Zuckerman and Rajendra-Nicolucci have an interesting looking research project here that aims to look at means of potentially providing more civic-minded social media. 
I thought I’d take a short stab at beginning a conversation on this front as it’s an important topic that is near and dear to m…

Chris, I always enjoy the way you are able to so succinctly explain the benefits of the IndieWeb.
Bookmarked Here come the maid boys nyaaaa ლ(=ↀωↀ=)ლ by Ryan Broderick (Garbage Day)

Social media is a video game and Parler is a map without enemies to defeat. So, no, Parler will not catch on. Just as Gab never caught on. But we can let these miserable con artists pretend for a while! See you guys when we all migrate to the next free speech platform.

Ryan Broderick talks about the move of the right to Parler and suggests that there is no ‘Other to demonize’, therefore it will not last. This reminds me of comment from Tom Chatfield on RN Future Tense podcast.

via Alex Hern

Liked Donald Trump’s tumultuous presidency has never made me laugh by Virginia Trioli (ABC News)

We are witnessing one of the most important battles of our times: not just the electoral one, but the battle between the power and importance of our institutions and of facts, and the self-interested misrepresentation of the truth.

The skirmishes are without precedent. Television networks actually took down and cut the feed of a US President as he gave a speech of countless untruths. Twitter now routinely deletes his tweets. Social media platforms suspend the accounts of his high-profile surrogates.

This is a moment of reckoning, the first time that a civil society has genuinely asserted itself over the jungle of social media and the ecosystem in which Trump has thrived and that he has so effectively used.

Bookmarked More than tools: who is responsible for the social dilemma? (Social Media Collective)

It is necessary to re-frame social media as something more than a mere “tool”. Rather than simply leave it to former tech industry insiders to spell out the ills of social media in documentaries like The Social Dilemma, we must engage with thinkers from a diverse range of backgrounds to look to the historical conditions of social media’s origins, while always questioning the economics and cultural politics of its global dissemination. We must personally examine how our own thoughts and actions are subtly shaped by social media’s design, while taking time to listen to marginalized individuals and communities who are impacted the most by the violence produced through social media today. And by seeing technology as a relation, by sharing responsibility in this way, we lift the burden of fixing the problem from the individual user alone, and discard the moralizing discourses such a burden brings.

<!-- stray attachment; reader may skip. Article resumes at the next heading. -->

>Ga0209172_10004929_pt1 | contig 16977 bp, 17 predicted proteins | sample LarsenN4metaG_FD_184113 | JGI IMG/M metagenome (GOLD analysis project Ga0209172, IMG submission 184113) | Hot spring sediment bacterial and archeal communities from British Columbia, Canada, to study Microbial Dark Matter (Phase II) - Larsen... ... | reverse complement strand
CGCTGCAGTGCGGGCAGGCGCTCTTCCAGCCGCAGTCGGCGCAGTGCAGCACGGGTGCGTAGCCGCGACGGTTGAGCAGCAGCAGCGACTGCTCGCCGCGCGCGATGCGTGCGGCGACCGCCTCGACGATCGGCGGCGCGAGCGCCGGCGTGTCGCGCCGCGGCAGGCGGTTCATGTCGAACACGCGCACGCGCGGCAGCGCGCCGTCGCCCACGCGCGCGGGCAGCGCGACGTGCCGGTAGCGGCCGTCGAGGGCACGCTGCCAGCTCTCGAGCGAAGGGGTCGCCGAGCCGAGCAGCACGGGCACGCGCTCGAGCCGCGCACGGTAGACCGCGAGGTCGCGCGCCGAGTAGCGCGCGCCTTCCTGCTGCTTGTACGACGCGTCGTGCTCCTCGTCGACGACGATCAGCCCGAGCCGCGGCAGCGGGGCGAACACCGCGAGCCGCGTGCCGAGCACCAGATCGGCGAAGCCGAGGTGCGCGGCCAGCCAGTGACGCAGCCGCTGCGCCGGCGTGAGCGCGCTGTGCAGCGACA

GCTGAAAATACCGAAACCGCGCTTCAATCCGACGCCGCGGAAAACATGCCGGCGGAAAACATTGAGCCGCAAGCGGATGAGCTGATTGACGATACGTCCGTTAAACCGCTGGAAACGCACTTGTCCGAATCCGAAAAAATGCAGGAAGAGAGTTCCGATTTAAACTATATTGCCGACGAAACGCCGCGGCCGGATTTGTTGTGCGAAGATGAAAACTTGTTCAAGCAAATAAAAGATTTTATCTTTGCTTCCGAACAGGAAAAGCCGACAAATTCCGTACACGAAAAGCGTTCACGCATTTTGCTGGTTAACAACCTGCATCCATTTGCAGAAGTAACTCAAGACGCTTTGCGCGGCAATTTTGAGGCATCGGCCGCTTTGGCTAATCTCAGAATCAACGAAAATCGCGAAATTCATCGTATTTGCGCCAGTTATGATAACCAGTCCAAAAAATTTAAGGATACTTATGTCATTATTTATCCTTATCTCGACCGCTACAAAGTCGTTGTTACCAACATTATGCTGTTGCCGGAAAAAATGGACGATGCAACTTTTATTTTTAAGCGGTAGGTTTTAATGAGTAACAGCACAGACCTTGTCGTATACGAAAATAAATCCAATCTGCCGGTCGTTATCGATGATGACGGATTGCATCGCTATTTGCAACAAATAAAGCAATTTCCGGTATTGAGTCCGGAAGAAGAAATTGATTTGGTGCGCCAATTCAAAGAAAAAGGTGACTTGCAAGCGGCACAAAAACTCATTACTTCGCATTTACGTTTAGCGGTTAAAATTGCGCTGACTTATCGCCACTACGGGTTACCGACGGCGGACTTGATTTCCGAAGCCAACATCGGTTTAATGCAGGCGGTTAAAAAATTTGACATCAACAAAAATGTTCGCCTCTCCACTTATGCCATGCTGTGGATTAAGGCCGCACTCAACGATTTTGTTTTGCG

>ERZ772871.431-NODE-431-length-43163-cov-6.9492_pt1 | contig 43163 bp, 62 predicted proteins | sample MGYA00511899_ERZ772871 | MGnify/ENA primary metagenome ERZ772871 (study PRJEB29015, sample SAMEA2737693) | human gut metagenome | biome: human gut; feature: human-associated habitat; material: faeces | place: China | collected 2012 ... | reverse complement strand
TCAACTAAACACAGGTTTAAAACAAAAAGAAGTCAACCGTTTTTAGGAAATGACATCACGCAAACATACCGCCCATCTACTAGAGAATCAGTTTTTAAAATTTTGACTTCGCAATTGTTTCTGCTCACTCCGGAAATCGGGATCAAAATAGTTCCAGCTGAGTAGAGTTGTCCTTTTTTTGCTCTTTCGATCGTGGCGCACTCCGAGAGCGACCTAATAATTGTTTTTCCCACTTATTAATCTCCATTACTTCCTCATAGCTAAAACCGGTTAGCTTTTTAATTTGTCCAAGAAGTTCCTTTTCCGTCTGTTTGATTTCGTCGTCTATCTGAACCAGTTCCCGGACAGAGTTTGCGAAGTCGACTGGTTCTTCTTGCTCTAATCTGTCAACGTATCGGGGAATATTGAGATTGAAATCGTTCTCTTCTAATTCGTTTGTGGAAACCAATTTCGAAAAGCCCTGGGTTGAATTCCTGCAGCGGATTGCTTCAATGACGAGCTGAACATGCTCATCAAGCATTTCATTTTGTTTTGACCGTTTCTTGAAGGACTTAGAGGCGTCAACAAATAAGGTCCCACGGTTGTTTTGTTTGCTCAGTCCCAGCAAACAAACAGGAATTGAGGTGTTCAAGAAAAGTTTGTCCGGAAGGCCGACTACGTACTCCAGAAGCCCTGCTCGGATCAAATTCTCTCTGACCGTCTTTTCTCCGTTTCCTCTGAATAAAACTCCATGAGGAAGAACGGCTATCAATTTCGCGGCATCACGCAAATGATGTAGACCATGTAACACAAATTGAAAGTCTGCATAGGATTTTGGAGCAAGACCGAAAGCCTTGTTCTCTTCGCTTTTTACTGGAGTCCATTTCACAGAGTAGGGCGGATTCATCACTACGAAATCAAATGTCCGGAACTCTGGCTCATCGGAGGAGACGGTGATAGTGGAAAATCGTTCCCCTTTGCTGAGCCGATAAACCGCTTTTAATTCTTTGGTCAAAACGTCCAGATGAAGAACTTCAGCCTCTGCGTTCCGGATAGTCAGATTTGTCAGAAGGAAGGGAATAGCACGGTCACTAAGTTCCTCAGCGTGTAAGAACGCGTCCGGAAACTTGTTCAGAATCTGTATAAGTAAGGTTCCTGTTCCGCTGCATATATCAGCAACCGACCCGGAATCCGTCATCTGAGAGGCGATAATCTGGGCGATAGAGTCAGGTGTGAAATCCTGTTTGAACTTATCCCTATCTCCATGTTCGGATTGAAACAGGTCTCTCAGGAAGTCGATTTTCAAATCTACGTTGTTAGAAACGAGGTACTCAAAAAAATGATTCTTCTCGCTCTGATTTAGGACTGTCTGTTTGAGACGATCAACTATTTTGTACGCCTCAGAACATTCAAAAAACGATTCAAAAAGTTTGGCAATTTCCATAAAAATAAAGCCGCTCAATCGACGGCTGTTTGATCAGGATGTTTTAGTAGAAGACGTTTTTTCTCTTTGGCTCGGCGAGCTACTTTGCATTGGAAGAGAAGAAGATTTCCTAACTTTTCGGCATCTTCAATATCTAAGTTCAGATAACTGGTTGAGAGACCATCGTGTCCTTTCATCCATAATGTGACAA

Niall Docherty pushes back on the argument made by The Social Dilemma that social media is designed to manipulate. He argues that the user does not act alone, instead it is a coming together of users and interfaces. In the end, it is always far more nuanced, with various socio-political factors, such as gender, race, and class inequities, adding to story.

This is why I find approaches like Ian Guest’s research into the potentials associated with Twitter in regards to teacher professional development interesting. It adds to the knowledge about the topic, but does not promise to be the whole knowledge.

Bookmarked The Social Dilemma Fails to Tackle the Real Issues in Tech by (Slate)

Ultimately, this omission of experts and lack of nuance results in The Social Dilemma feeling like a missed opportunity. On the plus side, it informs a wide audience about issues like surveillance, persuasive design practices, and the spread of misinformation online, which may encourage them to hold big technology companies accountable. But who gets to convey this information and how it is framed are also crucial. Amplifying voices who have always had a seat at the table and continuing to ignore those who haven’t will not lead us any closer to resolving the dilemma the film claims to present.

Pranav Malhotra argues that although the documentry The Social Dilemma is helpful in providing information about the problems with social media, the choice of whose voices are included and how it is framed is problematic.

This documentary, which will undoubtedly reach a global audience being on Netflix (itself a key cog within the technology industry), could have amplified such voices. It could have also given space to critical internet and media scholars like Safiya Noble, Sarah T. Roberts, and Siva Vaidhyanathan, just to name a few, who continue to write about how broader structural inequalities are reflected in and often amplified by the practices of big technology companies.

This is something that Maria Farrell also touches on this in regards to the ‘prodigal techbros‘.

The prodigal tech bro doesn’t want structural change. He is reassurance, not revolution. He’s invested in the status quo, if we can only restore the founders’ purity of intent. Sure, we got some things wrong, he says, but that’s because we were over-optimistic / moved too fast / have a growth mindset. Just put the engineers back in charge / refocus on the original mission / get marketing out of the c-suite. Government “needs to step up”, but just enough to level the playing field / tweak the incentives. Because the prodigal techbro is a moderate, centrist, regular guy. Dammit, he’s a Democrat. Those others who said years ago what he’s telling you right now? They’re troublemakers, disgruntled outsiders obsessed with scandal and grievance. He gets why you ignored them. Hey, he did, too. He knows you want to fix this stuff. But it’s complicated. It needs nuance. He knows you’ll listen to him. Dude, he’s just like you…

via Bill Fitzgerald

Replied to Anti-social media by David Truss (daily-ink.davidtruss.com)

I can’t stay on Twitter and only share things I think will acquire likes and positive comments. I’m not a poop disturber either, but I want to be able to go to hard places sometimes, to question and to learn. But I’m not feeling like good discourse can happen on social media anymore. Discourse has become argument and different views are not tolerated.


What I’m talking about goes far beyond the conversation I had, but what I’ve seen recently has pushed me away from following conversation threads on Twitter… Not because I’m not interested in the topic, but because I’m not interested in the polar, angry, and even nasty comments that fill any (even slightly) controversial thread.

David, I feel that this is the challenge that Douglas Rushkoff is trying to grapple with in regards to Team Human.

Ian O’Byrne also wrote a similar reflection lately in which he wonders if we need to take a step back:

We spend time teaching youth how to engage in digital practices and many times this is to prepare them to engage, connect, and participant in online spaces. Is this what we really want? Is this the type of future that we want for youth?